Over the past two generations, we have seen the steady erasure of the average family’s hope for development of wealth-across-generations through inheritance. Meanwhile the level of wealth being amassed by a very few families within the “one percent” segment of the population will continue to allow children and grandchildren in those families the opportunity to enjoy top-quality schooling, top-paying employment—and power on the scale of royal dynasties of old as some, who have diversified their investments globally, become the “top fraction.”

    The above scenario is avoidable, but only through immediate formation of a nonpartisan social movement analogous to the Civil Rights Movement of the 1960s, spearheaded by wealthy renegades like the Kennedy brothers and religious radicals like Martin Luther King, supported by a rebirth of investigative journalism. Are either Obama or Romney up to the task of fixing the problem without breaking the $59 trillion debt bubble? It does not appear so, but the USA cannot wait another four years to act.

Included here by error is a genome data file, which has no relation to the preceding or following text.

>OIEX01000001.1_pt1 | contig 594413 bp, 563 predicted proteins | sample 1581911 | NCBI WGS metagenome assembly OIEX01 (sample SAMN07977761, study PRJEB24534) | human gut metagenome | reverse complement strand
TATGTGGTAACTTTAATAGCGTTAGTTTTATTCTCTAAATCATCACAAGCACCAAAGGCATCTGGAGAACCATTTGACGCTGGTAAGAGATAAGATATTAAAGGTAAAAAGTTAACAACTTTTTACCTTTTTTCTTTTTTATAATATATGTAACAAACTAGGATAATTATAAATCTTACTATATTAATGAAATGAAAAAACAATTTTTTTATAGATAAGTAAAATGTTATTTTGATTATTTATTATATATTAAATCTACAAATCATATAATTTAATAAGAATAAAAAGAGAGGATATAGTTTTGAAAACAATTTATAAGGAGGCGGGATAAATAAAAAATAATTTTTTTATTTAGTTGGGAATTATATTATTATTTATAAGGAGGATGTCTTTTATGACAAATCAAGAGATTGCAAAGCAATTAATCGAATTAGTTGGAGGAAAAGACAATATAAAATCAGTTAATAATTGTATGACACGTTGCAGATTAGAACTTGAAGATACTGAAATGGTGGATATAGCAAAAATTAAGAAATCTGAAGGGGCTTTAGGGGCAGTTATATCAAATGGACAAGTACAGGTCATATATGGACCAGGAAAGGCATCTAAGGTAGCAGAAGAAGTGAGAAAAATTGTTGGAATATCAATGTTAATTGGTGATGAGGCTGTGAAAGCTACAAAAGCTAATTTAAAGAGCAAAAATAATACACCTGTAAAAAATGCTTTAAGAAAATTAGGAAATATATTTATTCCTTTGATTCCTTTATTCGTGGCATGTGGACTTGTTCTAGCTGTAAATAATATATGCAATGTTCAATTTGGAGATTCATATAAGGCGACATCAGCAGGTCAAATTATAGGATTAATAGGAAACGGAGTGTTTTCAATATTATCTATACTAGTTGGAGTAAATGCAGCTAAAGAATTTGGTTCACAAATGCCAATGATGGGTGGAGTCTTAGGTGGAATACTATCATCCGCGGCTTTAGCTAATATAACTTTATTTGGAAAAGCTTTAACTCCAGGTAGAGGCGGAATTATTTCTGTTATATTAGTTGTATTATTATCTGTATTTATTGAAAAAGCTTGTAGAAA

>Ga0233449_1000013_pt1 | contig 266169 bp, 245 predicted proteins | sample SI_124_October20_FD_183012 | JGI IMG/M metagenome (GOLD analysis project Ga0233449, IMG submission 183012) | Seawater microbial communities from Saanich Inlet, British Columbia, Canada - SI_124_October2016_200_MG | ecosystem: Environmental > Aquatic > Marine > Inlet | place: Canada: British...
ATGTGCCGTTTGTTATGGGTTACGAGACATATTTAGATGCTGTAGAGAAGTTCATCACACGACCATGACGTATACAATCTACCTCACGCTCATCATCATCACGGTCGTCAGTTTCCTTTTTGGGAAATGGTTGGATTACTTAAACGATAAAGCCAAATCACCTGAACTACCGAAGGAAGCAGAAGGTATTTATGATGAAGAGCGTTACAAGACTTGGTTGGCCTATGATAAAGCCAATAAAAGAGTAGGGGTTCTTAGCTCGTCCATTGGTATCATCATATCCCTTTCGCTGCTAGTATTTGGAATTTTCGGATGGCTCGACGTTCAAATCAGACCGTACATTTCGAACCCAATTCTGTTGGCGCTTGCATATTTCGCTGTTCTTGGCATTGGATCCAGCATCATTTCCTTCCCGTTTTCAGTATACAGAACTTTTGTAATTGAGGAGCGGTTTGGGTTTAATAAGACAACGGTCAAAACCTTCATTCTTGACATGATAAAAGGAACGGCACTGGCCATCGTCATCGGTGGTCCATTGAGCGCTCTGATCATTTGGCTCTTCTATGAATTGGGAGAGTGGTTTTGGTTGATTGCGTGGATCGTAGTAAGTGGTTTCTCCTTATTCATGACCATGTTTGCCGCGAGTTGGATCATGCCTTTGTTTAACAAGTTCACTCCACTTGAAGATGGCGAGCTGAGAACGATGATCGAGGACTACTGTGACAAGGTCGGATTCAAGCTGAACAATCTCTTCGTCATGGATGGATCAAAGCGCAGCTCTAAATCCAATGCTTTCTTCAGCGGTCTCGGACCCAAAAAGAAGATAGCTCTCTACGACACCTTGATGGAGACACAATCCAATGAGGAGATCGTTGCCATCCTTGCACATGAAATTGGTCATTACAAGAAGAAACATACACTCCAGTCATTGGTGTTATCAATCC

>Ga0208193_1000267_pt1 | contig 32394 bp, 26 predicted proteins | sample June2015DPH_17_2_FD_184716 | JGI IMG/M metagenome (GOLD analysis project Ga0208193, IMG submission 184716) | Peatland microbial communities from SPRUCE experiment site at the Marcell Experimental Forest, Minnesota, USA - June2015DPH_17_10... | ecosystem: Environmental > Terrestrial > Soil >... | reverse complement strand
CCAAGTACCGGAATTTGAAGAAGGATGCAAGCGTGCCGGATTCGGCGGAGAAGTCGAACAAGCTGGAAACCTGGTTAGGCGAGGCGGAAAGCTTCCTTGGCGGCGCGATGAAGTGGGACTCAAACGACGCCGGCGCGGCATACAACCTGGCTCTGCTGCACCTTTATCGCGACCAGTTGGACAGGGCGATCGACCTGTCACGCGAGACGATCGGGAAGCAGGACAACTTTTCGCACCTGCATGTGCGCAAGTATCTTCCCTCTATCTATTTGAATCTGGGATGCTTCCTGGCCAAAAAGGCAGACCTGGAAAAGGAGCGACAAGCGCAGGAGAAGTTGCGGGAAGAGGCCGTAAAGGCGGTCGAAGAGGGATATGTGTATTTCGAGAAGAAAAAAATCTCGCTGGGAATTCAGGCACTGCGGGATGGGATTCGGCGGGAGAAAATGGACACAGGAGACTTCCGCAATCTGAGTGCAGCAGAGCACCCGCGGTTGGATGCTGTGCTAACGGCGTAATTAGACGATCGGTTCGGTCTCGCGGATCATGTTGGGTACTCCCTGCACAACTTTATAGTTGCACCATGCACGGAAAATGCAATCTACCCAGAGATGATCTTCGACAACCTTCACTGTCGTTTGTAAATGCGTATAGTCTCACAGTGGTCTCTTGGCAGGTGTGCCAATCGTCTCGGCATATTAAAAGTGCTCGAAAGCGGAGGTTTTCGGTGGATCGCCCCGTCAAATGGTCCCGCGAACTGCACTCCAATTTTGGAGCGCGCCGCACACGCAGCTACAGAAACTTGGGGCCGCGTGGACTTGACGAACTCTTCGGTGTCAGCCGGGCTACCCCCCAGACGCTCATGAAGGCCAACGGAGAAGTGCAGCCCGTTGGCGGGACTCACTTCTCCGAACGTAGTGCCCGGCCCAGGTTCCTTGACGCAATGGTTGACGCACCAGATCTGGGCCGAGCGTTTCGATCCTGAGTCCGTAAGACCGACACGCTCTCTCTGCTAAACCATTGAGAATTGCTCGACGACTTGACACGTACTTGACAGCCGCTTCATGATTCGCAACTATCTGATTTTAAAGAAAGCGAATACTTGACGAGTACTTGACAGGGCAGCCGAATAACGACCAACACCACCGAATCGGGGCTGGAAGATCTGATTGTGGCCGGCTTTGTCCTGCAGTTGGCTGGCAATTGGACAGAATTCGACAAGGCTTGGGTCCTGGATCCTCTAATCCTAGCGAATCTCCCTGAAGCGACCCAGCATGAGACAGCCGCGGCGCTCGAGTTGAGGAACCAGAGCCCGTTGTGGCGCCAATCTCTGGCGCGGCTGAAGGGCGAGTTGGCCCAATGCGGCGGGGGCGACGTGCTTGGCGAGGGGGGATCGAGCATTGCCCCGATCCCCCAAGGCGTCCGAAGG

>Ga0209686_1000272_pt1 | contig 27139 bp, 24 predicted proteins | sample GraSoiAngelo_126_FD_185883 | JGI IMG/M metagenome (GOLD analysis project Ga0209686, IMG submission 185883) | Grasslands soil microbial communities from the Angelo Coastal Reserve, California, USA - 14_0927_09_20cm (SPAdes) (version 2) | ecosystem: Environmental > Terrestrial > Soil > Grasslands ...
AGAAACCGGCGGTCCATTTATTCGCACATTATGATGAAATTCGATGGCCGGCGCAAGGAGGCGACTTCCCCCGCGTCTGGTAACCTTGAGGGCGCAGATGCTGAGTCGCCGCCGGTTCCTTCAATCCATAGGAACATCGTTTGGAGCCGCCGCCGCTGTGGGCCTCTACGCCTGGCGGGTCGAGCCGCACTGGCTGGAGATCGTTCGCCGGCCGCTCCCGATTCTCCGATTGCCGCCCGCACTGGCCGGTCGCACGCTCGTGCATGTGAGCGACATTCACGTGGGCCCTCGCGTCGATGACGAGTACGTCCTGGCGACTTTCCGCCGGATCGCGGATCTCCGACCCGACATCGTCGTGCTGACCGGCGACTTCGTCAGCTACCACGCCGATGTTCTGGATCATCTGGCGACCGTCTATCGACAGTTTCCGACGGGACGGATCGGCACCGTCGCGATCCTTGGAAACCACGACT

7. PluribusOne™ Says:

    Four more years have passed and still no sign of a turnaround. Or is the election of Donald Trump to the presidency the sign? Is Trump the “wealthy renegade” on par with JFK? Bill Gates seems to think Trump has that potential.